Milk contains a variety of compounds that require different enzymes to be broken down into smaller end products, which are then absorbed and used by your body as energy sources or building blocks. Milk seemingly contains a little bit of almost everything, including sugars, fats, protein, vitamins and minerals. Separate enzymes are used by your body to metabolize complex sugars into glucose, fats into fatty acids and proteins into amino acids.
The digestion and metabolism of milk starts in your mouth. Although the primary sugar in milk is called lactose, other sugars are present in small quantities and begin being reduced in your mouth with alpha-amylase. Alpha-amylase is secreted from your salivary glands into your saliva and starts to reduce more complex sugars into simpler forms such as maltose and sucrose. Due to its presence in saliva, alpha-amylase is also called salivary amylase. Some gastric amylase in the stomach also works on the sugars before the milk enters your small intestine and comes into contact with intestinal and pancreatic amylase and maltase, which ultimately produce glucose. Glucose is also called blood sugar because it’s the primary energy source that travels in the bloodstream.
Milk also contains some saturated and unsaturated fats. Whole milk contains about 4 percent fat, whereas reduced and low-fat versions contain 2 percent and 1 percent fat, respectively. Some fat digestion starts in the mouth with the secretion of lipase enzyme into your saliva from glands underneath your tongue. However, the majority of fat metabolism and absorption occurs in your small intestine. Lipase secreted from your pancreas, and bile secreted from your gallbladder, reduce fats into fatty acids of different lengths. Some smaller chains are absorbed into the blood and used immediately for energy, whereas longer chains of fatty acids are processed by your liver and stored for later use.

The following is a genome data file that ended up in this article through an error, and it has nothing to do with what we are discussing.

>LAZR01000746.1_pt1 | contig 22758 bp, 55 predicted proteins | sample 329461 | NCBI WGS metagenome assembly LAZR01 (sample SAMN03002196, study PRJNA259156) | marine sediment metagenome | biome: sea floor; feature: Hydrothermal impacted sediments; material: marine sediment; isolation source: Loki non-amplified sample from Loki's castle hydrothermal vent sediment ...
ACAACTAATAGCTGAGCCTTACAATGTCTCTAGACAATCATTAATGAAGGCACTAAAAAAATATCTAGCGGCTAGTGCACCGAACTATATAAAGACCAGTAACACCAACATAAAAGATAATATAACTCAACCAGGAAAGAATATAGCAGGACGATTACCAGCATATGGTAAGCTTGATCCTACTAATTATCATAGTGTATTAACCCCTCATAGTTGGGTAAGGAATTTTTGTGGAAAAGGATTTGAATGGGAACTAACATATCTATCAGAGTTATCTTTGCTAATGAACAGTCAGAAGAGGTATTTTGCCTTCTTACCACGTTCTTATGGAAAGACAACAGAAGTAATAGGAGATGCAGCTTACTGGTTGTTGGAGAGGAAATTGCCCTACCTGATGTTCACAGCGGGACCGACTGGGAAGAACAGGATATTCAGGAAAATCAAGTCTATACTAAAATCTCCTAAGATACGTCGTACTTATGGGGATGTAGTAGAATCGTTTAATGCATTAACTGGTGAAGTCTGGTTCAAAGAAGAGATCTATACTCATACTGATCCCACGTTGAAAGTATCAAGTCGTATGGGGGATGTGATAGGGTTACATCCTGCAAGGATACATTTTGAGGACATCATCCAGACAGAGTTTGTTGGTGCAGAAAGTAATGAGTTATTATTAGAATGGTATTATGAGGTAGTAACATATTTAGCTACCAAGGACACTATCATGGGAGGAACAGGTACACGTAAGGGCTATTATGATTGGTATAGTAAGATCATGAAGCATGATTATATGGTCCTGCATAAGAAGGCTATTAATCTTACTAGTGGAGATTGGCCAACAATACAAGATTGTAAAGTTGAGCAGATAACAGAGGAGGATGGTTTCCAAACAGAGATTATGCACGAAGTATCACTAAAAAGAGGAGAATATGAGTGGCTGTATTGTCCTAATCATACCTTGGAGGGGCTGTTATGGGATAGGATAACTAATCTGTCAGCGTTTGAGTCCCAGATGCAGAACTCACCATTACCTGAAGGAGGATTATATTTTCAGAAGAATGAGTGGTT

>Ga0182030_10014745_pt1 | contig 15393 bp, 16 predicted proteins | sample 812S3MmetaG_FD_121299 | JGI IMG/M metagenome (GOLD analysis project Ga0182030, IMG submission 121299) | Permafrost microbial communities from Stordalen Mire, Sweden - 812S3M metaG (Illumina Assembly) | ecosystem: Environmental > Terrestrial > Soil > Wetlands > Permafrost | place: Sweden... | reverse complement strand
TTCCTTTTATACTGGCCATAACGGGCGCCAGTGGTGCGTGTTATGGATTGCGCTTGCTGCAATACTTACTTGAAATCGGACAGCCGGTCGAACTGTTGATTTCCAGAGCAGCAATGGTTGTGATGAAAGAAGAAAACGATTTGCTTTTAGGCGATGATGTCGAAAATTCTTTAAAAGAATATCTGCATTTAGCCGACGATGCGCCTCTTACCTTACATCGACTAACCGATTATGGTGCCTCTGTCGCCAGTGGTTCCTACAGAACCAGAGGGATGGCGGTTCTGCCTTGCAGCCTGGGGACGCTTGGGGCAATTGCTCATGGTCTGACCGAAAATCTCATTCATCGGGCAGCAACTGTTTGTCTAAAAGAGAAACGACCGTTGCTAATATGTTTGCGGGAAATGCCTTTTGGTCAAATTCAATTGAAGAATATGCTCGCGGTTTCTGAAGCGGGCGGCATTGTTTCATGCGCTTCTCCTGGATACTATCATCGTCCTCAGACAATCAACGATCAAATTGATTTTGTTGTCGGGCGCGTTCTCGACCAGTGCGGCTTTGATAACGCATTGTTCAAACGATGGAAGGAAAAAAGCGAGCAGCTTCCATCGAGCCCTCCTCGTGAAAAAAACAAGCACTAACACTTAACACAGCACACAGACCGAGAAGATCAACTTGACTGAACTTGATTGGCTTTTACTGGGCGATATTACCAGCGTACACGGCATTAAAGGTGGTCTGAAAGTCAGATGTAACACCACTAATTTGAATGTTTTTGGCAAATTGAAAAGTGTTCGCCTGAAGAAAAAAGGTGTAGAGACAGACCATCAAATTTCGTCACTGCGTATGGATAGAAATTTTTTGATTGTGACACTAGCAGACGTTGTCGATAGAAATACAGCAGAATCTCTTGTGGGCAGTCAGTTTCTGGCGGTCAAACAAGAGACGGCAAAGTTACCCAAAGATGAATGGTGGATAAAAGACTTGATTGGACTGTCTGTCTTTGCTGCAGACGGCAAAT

Lactose is the main sugar in milk and related dairy products, which is why it’s often called milk sugar. Lactose starts being digested in the small intestine with the secretion of lactase enzyme, which breaks lactose down into simpler sugars called galactose and glucose. A lack of lactase production or secretion is called lactose intolerance and results in undigested lactose sugar entering the large intestine. Friendly bacteria in the large intestine feast on the lactose via fermentation and produce gas in the process, which leads to abdominal pain, flatulence and diarrhea.
Milk is also a fairly good source of protein. For your body to metabolize protein and absorb amino acids, enzymes called proteases are needed. The first protease milk encounters is in the stomach and called pepsin. Pepsin needs an acidic stomach to function effectively. Proteases are also secreted from your pancreas, which fully reduce protein into single amino acids that are absorbed further down the small intestine. Your body uses amino acids to build and repair certain tissues such as skin, fingernails and muscle fibers.
- Encyclopedia of Human Nutrition; Benjamin Caballero et al.
- Advanced Nutrition and Human Metabolism; James L. Groff et al.
Sirah Dubois is currently a PhD student in food science after having completed her master's degree in nutrition at the University of Alberta. She has worked in private practice as a dietitian in Edmonton, Canada and her nutrition-related articles have appeared in The Edmonton Journal newspaper.